Saturday, April 29, 2023, 7:30 PM

Street and Davis Performance Hall, Anne and Ellen Fife Theatre



View the program for this event here.

Glenn Zaleski, piano
Marvin Sewell, guitar
Emma Dayhuff, bass
Alexa Tarantino, flutes
Keita Ogawa, percussion

"Salvant, regularly and rightly, is considered one of the greatest jazz singers of her generation…”

— Rolling Stone

MacArthur Fellow and three-time Grammy Award winner, singer, and composer Cécile McLorin Salvant brings historical perspective, a renewed sense of drama, and a clear-eyed take on jazz standards and her own original compositions. Classically trained; steeped in jazz, blues, and folk; and drawing from musical theatre and vaudeville, Salvant embraces a wide-ranging repertoire with her rich, powerful voice, broadening the possibilities for live performance.

Salvant’s latest release, Ghost Song, explores the (many) ways people can be haunted — by lingering memories, roads not taken, ghosts real and imagined. Its intense, disquietingly evocative songs follow living souls as they confront torments of absence. Some characters lament loved ones gone too soon, others are troubled by the remnants of vanished romance, still others are paralyzed by the sense of time galloping past.

The ghosts playing the lead roles in Ghost Song are not the Hollywood kind. They’re closer temperamentally to the fleeting, elusive presences Emily Dickinson famously celebrated in verse:

One need not be a chamber to be haunted.
One need not be a house.
The brain has corridors surpassing material place.

It is a breathtaking, fully realized conceptual work from an artist whose trajectory has moved at warp speed. Born in Miami, Florida, in 1989, Salvant studied piano beginning at age five, sang in a children’s choir at eight, and then began classical voice lessons. She pursued dual tracks as an undergraduate in France (her mother is French, her father Haitian) — studying French law at one university while attending the Darius Milhaud Conservatory studying baroque music and jazz. Though at the time she didn’t intend to sing professionally, she entered the Thelonious Monk competition in 2010 and won it.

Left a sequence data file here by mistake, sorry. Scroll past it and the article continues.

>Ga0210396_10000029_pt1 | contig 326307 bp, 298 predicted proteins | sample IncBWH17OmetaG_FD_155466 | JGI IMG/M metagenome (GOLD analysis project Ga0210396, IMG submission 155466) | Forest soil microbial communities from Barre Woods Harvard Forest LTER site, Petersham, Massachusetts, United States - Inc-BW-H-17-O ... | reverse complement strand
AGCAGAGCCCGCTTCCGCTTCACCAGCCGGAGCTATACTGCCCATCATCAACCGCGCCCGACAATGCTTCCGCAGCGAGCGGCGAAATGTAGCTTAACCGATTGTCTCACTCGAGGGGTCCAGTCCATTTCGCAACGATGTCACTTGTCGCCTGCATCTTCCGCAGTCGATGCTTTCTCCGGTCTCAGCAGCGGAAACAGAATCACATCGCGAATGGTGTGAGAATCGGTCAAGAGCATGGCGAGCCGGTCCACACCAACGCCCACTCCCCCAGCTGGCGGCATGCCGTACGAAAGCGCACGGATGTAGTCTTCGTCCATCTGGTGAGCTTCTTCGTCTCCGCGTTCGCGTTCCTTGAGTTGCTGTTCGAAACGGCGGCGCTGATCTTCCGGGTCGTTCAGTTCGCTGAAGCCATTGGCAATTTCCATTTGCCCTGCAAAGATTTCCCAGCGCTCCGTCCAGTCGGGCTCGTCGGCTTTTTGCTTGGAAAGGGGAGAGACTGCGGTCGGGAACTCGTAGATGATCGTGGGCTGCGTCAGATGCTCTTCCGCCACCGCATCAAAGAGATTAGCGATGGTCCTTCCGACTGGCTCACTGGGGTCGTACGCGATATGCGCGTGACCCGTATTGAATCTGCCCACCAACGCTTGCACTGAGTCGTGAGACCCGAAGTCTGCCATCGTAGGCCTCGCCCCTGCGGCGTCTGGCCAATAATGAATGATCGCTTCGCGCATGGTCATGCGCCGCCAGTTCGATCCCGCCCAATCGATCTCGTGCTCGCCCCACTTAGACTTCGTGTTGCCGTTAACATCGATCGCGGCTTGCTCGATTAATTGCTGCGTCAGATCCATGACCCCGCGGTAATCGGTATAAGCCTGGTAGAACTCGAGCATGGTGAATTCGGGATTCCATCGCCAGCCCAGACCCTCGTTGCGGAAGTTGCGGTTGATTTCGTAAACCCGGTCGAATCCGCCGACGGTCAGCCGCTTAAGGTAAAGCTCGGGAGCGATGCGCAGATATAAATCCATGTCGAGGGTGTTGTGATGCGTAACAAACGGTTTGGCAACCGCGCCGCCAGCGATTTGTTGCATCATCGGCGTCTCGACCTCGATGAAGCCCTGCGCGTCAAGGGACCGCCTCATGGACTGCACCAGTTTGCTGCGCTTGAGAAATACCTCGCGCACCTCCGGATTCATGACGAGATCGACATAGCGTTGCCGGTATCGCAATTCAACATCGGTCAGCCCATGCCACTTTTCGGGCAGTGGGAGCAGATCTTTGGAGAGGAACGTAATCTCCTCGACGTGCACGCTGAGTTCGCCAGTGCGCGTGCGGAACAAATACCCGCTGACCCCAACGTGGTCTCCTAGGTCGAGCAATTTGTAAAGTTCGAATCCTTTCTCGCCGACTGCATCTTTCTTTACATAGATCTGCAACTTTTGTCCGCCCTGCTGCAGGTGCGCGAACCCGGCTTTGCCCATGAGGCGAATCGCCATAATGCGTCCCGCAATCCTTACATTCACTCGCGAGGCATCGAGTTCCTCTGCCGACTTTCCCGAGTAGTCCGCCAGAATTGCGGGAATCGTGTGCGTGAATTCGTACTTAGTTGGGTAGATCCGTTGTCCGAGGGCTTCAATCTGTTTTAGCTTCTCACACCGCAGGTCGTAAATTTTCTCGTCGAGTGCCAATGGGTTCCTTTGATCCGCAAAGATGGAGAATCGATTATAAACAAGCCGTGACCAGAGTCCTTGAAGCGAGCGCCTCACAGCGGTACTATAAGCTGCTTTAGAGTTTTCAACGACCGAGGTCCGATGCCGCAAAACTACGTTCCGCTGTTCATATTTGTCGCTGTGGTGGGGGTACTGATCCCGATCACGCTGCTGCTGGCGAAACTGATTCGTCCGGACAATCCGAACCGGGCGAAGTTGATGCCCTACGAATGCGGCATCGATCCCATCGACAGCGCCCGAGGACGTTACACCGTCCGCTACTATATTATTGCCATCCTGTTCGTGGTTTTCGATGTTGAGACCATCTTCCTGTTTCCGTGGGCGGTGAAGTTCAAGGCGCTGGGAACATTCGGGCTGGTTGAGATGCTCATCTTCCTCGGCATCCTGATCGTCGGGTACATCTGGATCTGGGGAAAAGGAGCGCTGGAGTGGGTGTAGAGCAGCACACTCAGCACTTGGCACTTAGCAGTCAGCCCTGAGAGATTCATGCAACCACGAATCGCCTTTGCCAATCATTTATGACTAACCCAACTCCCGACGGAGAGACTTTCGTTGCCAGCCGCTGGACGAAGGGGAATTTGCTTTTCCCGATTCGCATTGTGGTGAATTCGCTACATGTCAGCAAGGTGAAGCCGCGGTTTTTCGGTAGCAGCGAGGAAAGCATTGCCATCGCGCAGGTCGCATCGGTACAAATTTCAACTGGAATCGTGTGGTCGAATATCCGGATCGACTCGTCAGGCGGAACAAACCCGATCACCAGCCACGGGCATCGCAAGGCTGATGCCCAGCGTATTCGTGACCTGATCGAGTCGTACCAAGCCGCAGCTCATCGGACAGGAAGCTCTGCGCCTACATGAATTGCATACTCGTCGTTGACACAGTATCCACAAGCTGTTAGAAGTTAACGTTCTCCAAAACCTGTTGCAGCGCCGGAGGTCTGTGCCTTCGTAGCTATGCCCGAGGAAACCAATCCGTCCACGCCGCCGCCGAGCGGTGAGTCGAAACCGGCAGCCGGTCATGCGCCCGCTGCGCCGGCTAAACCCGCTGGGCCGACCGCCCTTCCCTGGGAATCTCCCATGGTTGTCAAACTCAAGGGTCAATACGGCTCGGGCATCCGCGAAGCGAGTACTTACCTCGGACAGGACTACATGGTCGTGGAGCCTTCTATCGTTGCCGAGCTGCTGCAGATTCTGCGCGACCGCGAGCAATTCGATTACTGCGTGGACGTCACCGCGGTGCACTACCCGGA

That led to a string of five acclaimed releases, each one more daring than the previous. Yet nothing Salvant has done can quite prepare listeners for the visceral intensity, concise yet prismatic writing, and genre-obliterating atmospheres of Ghost Song. The work draws on the tools the vocalist and composer utilized in the past, but in new and harrowing ways. It is, in the least glib sense possible, the rare departure that is also an arrival.

Ghost Song situates Salvant’s image-rich originals alongside radical reimaginings of songs by Kate Bush, Gregory Porter, Sting, Harold Arlen, and Kurt Weill. Each of the pieces describes a different type of engagement with unquiet spirits, and each dwells within a detailed, highly specific musical atmosphere. The stylistic range is astonishing: Brooding minor-key torch songs sit next to argumentative Sondheim-style music theatre dialogs sit next to ancient folk melodies sit next to invitingly spacious (and harmonically complex) jazz meditations.

Salvant conceived Ghost Song during the early period of the pandemic and recorded it in the necessarily patchwork way creative projects happened under lockdown. Doing the work was, she recalls, at once frustrating and therapeutic. But it didn’t prepare her for the challenge she faced when tracking was finished: Figuring out the best way to raise the curtain on a song cycle devoted to ghosting, the emotional needs of ghost presences, and the very nature of communication with spirits. One logical choice was a song called I Lost My Mind — an incantation in Salvant’s detached robotic voice, with tense vocoder-style interior harmonies enhanced by Aaron Diehl’s careful voicings on pipe organ.

Salvant liked the full-disclosure honesty of it. “Starting off that way is basically saying ‘Hey, I know this is different.’ Because once you say, ‘I’ve lost my mind,’ it sort of allows you to do whatever. After that, there can be no expectations for what it’s going to be.”

The song immortalizes a tipping-point lockdown moment. Salvant recalls being in her Brooklyn apartment, walking and pacing, at times simply trying to understand her emotional state. “It was one of those nights when I just wanted to scream but could not figure out why. Am I anxious? Or excited? Am I just feeling cooped up? I didn’t even know what the scream was for anymore … Eventually I felt it was okay to just go with the completely crazy thing and not worry if people think you have lost your mind for doing it.”

Salvant’s specific program for this performance has not yet been chosen.

This is Salvant's first performance at the Moss Arts Center.